The Logic Model of climate


INPUTS                           OUTPUTS               OUTCOMES               IMPACTS

You might be familiar with Logic Models, a tool of a method called Theory of Change. They are used to plan projects so that you can cause and measure desired outcomes and impacts. When you’ve used  Logic Model, you will have created a ‘theory of change’ or ‘story of change’ for your project. This diagram above imagines what a Logic Model would look like if you planned climate change. One might argue that there have been elements of deliberate action, and diversionary inaction, so that in some ways climate change impacts are a logical outcome of an extractive economy. Unfortunately, not only does this Logic Model show what could happen if you planned it. It shows what is already happening.

The causes and effects of environmental damage and disruption are very complex and uncertain. If you are used to thinking in terms of Inputs, Outputs, Outcomes and Impacts, this diagram can help you explore ways that dimensions of environmental disturbance impact on each other, for example:

  • Disruptive effects of climate disruption (extreme storms, flood, drought, crop disease, forest fires etc)
  • Resource scarcity (food, water, fuel, rare minerals & metals – combined with social inequality – leading to more conflict)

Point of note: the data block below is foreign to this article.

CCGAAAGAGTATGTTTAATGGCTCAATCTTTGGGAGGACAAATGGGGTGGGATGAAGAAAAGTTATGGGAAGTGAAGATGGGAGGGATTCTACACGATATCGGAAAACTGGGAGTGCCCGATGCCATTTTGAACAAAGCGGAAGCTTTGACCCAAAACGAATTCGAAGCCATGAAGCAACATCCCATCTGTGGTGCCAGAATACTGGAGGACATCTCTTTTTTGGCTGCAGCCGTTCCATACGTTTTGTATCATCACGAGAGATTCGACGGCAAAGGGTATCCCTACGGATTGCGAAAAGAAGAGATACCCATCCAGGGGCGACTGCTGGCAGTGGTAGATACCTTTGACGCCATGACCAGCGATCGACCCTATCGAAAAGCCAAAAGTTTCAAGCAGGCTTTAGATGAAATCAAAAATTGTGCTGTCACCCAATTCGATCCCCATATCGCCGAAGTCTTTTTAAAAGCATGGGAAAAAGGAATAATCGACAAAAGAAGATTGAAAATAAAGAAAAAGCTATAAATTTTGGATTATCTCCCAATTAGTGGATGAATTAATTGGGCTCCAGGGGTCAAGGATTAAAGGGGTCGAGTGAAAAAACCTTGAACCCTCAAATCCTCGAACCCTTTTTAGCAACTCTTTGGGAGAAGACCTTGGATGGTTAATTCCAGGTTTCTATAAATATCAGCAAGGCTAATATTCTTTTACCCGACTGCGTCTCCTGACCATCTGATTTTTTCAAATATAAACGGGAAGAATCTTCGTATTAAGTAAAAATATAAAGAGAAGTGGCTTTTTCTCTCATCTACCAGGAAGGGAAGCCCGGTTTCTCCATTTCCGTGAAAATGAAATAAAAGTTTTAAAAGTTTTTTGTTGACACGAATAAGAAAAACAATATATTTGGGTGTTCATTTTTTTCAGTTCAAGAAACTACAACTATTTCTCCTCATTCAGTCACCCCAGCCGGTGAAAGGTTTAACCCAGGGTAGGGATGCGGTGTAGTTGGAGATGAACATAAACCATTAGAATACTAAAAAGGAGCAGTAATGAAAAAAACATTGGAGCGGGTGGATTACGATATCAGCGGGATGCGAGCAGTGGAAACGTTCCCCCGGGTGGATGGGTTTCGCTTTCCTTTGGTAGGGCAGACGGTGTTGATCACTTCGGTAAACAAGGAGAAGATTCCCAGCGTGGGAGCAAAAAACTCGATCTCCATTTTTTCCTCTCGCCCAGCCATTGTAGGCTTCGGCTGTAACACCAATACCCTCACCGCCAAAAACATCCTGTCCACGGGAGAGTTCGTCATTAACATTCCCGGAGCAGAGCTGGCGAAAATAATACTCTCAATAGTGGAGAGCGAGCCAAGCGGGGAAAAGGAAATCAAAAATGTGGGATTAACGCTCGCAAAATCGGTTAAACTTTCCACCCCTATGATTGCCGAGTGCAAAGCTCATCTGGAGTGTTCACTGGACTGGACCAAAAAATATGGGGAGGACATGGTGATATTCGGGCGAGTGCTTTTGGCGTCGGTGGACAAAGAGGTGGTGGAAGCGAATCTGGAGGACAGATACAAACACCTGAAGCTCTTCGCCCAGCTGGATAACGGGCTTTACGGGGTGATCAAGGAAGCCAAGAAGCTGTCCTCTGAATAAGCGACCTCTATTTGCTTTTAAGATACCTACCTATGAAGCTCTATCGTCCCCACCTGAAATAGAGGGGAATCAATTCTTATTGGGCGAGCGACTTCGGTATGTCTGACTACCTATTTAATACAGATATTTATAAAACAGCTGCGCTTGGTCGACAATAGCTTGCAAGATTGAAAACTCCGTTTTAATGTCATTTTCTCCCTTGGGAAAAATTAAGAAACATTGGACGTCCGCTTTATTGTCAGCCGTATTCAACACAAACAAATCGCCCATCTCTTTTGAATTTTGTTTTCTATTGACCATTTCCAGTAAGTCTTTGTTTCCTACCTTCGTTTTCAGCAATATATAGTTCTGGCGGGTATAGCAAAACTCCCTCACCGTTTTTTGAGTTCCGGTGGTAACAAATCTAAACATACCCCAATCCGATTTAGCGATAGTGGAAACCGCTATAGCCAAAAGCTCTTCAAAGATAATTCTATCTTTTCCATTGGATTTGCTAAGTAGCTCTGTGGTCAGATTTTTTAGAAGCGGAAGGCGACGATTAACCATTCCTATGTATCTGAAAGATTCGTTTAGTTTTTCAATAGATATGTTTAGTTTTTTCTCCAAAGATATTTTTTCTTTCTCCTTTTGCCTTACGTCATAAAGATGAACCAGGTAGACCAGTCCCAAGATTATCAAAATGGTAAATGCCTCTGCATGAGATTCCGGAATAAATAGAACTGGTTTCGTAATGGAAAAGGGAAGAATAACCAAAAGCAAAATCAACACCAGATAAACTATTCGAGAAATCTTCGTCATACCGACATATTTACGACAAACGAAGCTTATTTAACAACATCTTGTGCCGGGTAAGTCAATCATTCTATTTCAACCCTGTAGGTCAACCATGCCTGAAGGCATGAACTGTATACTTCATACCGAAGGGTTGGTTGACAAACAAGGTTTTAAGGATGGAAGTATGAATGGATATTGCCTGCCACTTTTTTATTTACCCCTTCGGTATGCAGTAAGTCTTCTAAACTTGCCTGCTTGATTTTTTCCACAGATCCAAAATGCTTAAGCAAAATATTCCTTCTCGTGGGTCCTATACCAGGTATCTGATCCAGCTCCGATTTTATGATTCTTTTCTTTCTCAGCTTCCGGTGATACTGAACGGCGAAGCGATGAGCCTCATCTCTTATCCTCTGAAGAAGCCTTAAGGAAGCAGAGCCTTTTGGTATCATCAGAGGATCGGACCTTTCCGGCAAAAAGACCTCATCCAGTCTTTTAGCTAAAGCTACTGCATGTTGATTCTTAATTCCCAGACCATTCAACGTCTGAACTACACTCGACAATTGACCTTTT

• Chemical pollution (marine pollution, pesticides, industrial & consumer waste etc)
  • Biodiversity and ecosystem loss (acidification of oceans, deforestation, land use etc)

They impact on each other, for example, where:

  • Climate disruption makes ecosystems more susceptible to chemical pollution.
  • Deforestation and the loss of plankton in the ocean exacerbates climate change by reducing CO2 sinks.
  • Flooding and drought worsen destruction of ecosystems e.g. coastal wetlands, and affect the production of food.
  • Resource scarcity combined with social inequality leads to conflict and war, which reduces social capacity to regenerate and care for natural resources.
  • There are also feedback effects of climate disruption which itself worsens climate disruption.


Explore in more detail how the elements in the diagram all interconnect. Write down all the effects (e.g. ‘sea level rise’ or ‘floods’) on separate pieces of paper, like dominos. Play with them to join them up wherever you see a connection. Make a big map of all the linkages. You may need to write duplicates if some words, or outcomes and impacts, keep cropping up. What does keep cropping up?

Now, flip it around and make a Logic Model for positive change. How can you put new inputs in to mitigate these outcomes and impacts?